I'm working on the parser for jSuneido and it's going well.
In a few places the parser needs to "look ahead" at future tokens.
In cSuneido I did this by looking ahead directly in the source string.
When I was porting this code it seemed a little ugly. For example, it handled skipping whitespace but not comments. (Meaning you couldn't put a comment in certain places in the code.)
My next thought was to save the state, scan ahead, then restore the state. Easy enough, especially since it didn't have to be nested.
But it still seemed a little ugly.
Then I realized, I could just clone the lexer, and read ahead in the clone without disturbing the original. (I didn't use the Java clone stuff since it's a little twisted. I just made a "copy" constructor that takes another lexer.)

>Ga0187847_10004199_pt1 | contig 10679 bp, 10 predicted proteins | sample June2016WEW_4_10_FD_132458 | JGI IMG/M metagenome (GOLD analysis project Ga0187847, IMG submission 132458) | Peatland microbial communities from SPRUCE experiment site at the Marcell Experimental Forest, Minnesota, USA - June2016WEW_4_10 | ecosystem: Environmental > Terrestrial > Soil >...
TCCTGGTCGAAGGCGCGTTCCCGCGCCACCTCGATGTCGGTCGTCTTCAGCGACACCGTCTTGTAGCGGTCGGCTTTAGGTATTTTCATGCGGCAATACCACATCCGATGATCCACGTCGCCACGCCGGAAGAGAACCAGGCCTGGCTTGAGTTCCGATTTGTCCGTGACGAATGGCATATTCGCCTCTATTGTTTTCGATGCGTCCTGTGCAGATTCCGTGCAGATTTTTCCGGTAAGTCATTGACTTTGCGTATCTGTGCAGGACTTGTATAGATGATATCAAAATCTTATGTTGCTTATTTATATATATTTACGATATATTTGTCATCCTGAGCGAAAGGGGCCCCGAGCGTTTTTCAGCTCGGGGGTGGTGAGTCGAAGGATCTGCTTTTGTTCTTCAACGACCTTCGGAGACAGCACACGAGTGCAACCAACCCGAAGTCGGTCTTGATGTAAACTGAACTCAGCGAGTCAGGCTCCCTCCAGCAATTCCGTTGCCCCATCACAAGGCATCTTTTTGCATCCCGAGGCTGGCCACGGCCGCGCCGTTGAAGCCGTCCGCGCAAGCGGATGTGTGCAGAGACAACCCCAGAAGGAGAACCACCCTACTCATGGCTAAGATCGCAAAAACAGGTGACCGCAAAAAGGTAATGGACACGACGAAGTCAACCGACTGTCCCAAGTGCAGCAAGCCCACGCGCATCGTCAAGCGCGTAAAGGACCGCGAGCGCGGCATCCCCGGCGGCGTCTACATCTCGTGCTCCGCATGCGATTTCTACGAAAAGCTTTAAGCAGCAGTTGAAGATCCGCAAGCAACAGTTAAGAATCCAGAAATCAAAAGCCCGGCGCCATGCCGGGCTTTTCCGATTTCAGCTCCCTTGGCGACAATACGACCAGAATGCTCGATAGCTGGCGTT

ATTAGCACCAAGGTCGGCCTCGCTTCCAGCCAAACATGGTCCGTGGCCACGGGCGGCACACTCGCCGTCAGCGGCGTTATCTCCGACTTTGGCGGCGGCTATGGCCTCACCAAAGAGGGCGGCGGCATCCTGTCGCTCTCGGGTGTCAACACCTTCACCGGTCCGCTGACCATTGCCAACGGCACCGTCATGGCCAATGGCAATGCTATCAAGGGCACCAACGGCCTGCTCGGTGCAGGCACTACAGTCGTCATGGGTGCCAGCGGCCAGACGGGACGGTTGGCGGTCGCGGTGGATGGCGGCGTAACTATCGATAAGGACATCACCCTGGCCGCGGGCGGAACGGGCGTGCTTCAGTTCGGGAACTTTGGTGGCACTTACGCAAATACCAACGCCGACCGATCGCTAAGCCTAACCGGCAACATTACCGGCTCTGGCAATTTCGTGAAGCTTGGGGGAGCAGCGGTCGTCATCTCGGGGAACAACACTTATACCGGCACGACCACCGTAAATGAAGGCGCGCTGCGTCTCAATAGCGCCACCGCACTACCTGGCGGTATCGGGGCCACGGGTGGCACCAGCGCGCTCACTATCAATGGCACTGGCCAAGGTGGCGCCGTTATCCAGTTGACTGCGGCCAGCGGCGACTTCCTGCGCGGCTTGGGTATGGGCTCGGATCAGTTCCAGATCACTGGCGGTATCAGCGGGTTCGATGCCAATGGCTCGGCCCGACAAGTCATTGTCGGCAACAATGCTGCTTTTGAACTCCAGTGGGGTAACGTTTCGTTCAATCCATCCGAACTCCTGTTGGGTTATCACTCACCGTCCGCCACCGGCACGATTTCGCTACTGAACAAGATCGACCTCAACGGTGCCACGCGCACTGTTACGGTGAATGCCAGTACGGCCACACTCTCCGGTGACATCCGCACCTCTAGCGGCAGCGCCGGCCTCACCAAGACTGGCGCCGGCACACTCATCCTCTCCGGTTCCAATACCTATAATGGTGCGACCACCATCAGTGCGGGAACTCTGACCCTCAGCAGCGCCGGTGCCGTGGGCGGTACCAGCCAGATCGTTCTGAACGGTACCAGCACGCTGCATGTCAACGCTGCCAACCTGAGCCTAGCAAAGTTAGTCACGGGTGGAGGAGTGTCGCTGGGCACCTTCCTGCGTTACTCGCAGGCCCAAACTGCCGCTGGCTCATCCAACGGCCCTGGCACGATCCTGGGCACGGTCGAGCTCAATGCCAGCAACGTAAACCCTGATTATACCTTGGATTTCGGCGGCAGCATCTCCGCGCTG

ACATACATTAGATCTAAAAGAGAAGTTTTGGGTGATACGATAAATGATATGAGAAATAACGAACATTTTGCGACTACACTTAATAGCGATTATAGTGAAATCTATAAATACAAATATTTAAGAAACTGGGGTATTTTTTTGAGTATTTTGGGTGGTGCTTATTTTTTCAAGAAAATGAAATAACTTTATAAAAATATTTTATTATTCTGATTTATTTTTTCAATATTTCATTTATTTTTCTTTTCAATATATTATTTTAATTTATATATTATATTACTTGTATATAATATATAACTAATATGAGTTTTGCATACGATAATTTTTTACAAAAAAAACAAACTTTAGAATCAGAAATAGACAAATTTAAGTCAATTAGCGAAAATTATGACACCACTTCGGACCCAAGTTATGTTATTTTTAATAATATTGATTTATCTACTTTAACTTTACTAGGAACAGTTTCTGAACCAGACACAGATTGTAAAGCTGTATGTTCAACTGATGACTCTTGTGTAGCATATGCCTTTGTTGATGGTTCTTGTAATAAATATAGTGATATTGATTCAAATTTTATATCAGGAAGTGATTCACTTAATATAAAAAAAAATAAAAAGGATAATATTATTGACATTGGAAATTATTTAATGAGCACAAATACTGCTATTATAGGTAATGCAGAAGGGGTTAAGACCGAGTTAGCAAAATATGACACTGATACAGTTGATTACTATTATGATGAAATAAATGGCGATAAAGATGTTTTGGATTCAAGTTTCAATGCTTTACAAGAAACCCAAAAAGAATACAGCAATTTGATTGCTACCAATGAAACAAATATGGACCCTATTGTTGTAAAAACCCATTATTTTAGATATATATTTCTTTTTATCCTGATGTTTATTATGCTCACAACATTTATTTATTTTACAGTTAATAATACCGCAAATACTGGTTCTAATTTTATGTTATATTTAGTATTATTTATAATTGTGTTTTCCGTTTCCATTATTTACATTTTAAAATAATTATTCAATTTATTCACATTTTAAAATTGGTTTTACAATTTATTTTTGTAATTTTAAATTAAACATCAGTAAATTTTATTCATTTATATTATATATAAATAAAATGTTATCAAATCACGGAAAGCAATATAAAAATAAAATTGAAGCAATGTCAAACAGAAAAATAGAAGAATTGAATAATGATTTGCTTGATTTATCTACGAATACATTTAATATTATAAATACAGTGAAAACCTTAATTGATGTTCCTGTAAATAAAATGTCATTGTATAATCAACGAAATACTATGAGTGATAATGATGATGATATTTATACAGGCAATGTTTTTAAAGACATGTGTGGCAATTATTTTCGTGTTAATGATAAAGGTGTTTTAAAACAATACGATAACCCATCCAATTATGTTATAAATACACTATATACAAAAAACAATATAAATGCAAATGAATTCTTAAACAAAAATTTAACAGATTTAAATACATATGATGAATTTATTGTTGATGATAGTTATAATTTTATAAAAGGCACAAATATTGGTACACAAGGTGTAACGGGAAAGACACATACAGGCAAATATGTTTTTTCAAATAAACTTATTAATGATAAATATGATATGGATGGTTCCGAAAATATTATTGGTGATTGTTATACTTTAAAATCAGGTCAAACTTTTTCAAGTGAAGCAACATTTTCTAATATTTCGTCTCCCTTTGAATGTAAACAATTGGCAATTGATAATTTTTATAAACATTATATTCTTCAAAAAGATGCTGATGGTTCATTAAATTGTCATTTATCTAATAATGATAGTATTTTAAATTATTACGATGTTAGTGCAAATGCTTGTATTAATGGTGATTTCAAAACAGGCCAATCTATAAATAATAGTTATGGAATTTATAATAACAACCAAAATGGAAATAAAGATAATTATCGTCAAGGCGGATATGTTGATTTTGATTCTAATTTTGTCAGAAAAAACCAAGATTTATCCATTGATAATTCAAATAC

I'm a lot happier with this solution. I bet there's an even better solution out there, but this one will do for now.
I think one of the big weaknesses in beginning programmers is that they tend to settle for the first thing that works. But there are always other solutions and the first one you come up with is unlikely to be the best.
Of course, this is also what refactoring is about - improving your code, not settling for the first draft.
The hard part in this porting is having to read all the old C++ code and see all kinds of ways it could be improved. But I have to resist refactoring the C++ code or I'll never make any progress on jSuneido. One thing at a time. It's enough of a challenge to make the Java code as clean as I can.
PS. I'm back to using Eclipse. I could be happy with NetBeans but I find Eclipse a little better. Of course, part of that is just that I've spent more time with Eclipse.